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Diwali, also called Deepavali, is a major Indian festival that is very significant in Hinduism, Sikhism, and Jainism. Known as the "Festival of Lights," it symbolises the victory of good over evil, and lamps are lit as a sign of celebration and hope for humankind. Celebrations focus on lights and lamps, particularly traditional dīpa or deeya (earthen lamp, as illustrated). Fireworks are associated with the festival. Diwali is a colloquial name used in North India, while the festival is formally called Deepavali in South India.
Diwali is celebrated for three consecutive days at the end of Hindu month of Ashwayuja. It usually occurs in October/November, and is one of the most popular and eagerly awaited festivals in India. Diwali comes exactly twenty days after Dussehra. Hindus and Sikhs alike regard it as a celebration of life and use the occasion to strengthen family and social relationships. For Hindus it is one of the most important festivals, and beginning of the year in some Hindu calendars. There are several beliefs regarding the origin of the holiday. The most repeated version is that Hindus celebrate Diwali to mark the time when Lord Rama achieved victory over Ravana. Some also view it as the day Krishna defeated the demon Narakasura or in honor of the day Bali went to rule the nether-world, obeying the order of Vishnu. It is also a significant festival for the Sikh faith. In India, Diwali is now considered to be more of a national festival, and the aesthetic aspect of the festival is enjoyed by most Indians regardless of faith.
While Deepavali is popularly known as the "festival of lights", the most significant esoteric meaning is "the awareness of the inner light".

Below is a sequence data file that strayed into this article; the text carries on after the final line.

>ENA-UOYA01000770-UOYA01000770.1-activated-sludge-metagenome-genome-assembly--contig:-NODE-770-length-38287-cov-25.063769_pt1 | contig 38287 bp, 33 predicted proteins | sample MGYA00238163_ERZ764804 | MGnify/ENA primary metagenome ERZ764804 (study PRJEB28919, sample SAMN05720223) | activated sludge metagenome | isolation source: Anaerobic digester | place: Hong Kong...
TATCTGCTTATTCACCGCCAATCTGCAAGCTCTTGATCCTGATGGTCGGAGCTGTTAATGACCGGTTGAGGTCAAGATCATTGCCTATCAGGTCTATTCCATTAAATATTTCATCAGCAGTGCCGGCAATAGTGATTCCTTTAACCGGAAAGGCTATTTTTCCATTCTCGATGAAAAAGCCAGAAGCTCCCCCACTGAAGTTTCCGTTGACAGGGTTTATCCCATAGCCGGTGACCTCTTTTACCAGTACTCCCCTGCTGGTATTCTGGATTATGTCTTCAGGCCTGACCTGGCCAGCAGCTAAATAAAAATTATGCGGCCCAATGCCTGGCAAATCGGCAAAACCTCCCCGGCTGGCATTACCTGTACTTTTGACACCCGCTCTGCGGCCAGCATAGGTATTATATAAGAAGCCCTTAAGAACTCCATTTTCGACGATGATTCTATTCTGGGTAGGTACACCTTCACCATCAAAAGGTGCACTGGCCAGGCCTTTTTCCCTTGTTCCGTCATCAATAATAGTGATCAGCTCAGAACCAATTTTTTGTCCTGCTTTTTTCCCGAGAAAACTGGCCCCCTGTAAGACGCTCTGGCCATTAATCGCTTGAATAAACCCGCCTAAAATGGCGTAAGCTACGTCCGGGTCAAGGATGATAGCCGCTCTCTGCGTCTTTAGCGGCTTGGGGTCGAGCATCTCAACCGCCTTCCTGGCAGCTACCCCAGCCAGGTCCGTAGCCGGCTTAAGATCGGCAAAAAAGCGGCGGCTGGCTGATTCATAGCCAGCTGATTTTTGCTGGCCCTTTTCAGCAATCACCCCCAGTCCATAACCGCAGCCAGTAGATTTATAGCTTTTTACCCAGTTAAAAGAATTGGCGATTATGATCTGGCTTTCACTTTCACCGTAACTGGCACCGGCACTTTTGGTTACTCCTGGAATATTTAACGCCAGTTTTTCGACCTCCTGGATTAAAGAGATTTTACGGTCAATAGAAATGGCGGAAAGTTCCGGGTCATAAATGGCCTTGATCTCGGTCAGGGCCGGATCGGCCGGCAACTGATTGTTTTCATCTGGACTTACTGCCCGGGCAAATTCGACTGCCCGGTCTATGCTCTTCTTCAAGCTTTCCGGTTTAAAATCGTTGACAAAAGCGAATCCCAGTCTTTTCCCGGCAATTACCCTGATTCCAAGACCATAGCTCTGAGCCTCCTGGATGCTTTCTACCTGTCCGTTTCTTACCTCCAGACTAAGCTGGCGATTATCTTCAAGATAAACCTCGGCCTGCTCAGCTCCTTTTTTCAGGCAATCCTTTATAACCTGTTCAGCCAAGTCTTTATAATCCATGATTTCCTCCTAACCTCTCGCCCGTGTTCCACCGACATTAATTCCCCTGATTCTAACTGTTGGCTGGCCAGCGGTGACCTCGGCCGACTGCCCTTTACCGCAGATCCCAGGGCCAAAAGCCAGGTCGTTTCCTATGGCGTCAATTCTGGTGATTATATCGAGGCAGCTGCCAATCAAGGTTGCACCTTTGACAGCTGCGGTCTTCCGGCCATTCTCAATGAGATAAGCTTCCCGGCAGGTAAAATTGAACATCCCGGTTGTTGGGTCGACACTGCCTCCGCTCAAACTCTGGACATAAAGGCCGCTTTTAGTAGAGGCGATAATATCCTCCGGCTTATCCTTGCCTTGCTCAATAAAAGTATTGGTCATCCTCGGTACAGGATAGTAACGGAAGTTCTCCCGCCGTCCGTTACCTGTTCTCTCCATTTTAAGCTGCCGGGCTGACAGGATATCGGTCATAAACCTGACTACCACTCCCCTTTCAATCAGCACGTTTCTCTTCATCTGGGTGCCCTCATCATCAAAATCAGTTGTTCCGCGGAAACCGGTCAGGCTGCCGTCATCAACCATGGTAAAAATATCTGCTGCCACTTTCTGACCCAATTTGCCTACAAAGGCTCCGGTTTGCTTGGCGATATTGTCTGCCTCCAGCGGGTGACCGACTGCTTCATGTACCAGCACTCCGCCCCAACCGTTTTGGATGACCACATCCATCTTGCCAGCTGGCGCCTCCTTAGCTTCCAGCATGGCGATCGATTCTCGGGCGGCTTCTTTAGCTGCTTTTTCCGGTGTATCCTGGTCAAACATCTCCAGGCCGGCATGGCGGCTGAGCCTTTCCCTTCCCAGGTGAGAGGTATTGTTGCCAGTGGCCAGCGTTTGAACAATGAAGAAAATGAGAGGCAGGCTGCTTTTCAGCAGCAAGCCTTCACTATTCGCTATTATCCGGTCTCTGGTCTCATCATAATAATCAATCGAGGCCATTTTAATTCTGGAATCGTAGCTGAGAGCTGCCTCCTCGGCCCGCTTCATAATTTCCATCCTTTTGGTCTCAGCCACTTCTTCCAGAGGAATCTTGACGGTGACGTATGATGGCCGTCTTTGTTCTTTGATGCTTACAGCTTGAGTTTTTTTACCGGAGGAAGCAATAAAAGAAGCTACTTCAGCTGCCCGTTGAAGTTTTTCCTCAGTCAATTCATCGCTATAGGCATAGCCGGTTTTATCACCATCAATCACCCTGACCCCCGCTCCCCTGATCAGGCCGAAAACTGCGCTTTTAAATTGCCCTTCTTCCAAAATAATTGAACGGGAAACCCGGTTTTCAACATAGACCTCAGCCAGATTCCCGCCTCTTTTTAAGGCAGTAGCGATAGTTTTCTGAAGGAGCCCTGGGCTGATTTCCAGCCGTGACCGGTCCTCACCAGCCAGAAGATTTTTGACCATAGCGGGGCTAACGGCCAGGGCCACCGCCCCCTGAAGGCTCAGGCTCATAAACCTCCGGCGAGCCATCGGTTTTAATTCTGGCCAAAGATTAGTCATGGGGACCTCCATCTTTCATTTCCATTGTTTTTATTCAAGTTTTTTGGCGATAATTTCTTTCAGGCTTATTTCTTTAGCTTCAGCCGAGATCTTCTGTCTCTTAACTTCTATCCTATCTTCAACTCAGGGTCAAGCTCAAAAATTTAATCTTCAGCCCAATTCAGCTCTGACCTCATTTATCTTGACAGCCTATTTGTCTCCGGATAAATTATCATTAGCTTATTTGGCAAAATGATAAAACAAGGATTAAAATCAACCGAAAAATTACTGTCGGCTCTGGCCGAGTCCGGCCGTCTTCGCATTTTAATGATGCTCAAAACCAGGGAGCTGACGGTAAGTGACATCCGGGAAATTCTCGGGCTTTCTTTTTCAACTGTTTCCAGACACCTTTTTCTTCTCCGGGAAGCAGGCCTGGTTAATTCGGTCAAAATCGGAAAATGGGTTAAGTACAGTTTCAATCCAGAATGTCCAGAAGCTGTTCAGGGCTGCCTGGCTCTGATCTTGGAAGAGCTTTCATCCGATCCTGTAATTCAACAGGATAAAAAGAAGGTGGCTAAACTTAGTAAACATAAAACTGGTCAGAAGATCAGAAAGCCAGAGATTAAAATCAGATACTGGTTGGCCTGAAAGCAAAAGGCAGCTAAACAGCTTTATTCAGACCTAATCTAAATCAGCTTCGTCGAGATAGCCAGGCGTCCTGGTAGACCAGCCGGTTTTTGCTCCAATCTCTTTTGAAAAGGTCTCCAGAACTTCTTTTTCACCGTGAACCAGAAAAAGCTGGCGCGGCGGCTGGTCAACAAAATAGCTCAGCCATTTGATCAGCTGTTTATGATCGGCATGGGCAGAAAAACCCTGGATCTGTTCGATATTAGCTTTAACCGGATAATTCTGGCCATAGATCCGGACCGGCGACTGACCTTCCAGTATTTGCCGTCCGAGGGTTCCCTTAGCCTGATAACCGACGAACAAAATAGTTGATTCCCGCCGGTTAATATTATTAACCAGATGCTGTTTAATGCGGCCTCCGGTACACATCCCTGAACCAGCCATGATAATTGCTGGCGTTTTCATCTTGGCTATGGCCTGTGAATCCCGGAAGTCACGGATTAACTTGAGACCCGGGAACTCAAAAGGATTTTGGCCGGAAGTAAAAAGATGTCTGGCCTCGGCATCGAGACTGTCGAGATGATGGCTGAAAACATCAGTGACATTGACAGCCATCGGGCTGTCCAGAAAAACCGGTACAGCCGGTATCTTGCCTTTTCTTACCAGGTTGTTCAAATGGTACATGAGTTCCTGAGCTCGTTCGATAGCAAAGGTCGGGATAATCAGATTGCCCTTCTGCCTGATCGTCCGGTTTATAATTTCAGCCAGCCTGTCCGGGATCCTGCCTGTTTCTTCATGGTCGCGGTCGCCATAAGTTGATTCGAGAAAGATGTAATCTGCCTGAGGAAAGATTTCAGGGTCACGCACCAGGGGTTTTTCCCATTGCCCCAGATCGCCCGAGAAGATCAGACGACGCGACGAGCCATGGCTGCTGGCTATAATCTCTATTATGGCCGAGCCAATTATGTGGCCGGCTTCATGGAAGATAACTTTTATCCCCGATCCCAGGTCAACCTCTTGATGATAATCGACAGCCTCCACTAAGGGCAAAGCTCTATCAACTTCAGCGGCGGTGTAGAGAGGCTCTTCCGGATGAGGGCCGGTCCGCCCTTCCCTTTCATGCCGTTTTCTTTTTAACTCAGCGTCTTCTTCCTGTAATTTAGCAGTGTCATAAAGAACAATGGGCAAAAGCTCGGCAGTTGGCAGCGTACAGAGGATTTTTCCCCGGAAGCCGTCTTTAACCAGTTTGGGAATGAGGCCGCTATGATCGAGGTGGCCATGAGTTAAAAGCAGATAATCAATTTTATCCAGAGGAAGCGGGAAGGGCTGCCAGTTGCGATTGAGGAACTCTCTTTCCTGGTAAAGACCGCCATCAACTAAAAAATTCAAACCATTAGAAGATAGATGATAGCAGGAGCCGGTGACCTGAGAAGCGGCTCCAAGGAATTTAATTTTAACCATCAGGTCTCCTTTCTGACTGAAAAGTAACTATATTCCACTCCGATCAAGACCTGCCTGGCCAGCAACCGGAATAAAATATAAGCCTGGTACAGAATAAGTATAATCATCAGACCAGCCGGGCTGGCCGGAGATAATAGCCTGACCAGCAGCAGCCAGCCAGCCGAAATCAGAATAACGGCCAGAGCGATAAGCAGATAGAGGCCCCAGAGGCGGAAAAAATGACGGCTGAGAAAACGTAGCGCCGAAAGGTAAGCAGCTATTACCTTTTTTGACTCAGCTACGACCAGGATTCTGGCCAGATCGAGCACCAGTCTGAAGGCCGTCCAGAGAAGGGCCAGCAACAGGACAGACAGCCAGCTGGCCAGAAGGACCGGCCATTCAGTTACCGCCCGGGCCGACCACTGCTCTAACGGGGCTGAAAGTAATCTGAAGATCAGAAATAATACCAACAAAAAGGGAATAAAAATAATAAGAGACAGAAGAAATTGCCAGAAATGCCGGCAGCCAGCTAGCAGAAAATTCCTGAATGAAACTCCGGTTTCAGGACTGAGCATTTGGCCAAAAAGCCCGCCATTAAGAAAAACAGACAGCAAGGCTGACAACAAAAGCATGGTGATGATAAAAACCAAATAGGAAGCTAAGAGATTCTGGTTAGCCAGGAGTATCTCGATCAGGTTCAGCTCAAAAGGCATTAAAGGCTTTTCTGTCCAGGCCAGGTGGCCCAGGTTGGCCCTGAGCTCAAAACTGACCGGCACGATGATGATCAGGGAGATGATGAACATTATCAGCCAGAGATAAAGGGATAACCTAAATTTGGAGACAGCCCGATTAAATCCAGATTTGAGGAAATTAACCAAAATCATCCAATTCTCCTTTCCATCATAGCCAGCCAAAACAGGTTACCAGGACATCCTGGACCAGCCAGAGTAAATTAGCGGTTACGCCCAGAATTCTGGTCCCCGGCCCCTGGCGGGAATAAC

Central to Hindu philosophy, is the assertion that there is something beyond the physical body and mind which is pure, infinite, and eternal, called the Atman. Just as we celebrate the birth of our physical being, Deepavali is the celebration of this Inner Light, in particular the knowing of which outshines all darkness (removes all obstacles and dispels all ignorance), awakening the individual to one's true nature, not as the body, but as the unchanging, infinite, immanent and transcendent reality. With the realization of the Atman, comes universal compassion, love, and the awareness of the oneness of all things (higher knowledge). This brings Ananda (Inner Joy or Peace).
Deepavali celebrates this through festive fireworks, lights, flowers, sharing sweets, and worship. While the story behind Deepavali varies from region to region, the essence is the same - to rejoice in the Inner Light (Atman) or the underlying reality of all things (Brahman).
Diwali is an annual stimulus for the Indian economy. Indians purchase gold, gifts, decorations, crackers (fireworks) and household appliances during this festival and many Indian films (Bollywood, Tollywood, Kollywood, etc.) are released during this period. Companies offer huge discounts during the Diwali season to attract customers, which helps the economy and also helps the poor. Food distributed as acts of charity during community festivities also helps the underprivileged. Diwali also brings tourists to the country. Schools in India are closed during this festival, and many young people have the free time and the money to spend on luxury items. Also, people buy new clothes to wear during Diwali.
The festival marks the victory of good over evil. The Sanskrit word Deepavali means an array of lights that stands for victory of brightness over darkness. As the knowledge of Sanskrit diminished, the name was popularly modified to Diwali, especially in northern India. In South India, Diwali does not coincide with the beginning of a new year as South Indians follow a different calendar, the Shalivahana calendar.
On the day of Diwali, many wear new clothes, share sweets and snacks. Some North Indian business communities start their financial year on Diwali and new account books are opened on this day.
Hindus find cause to celebrate this festival for different reasons: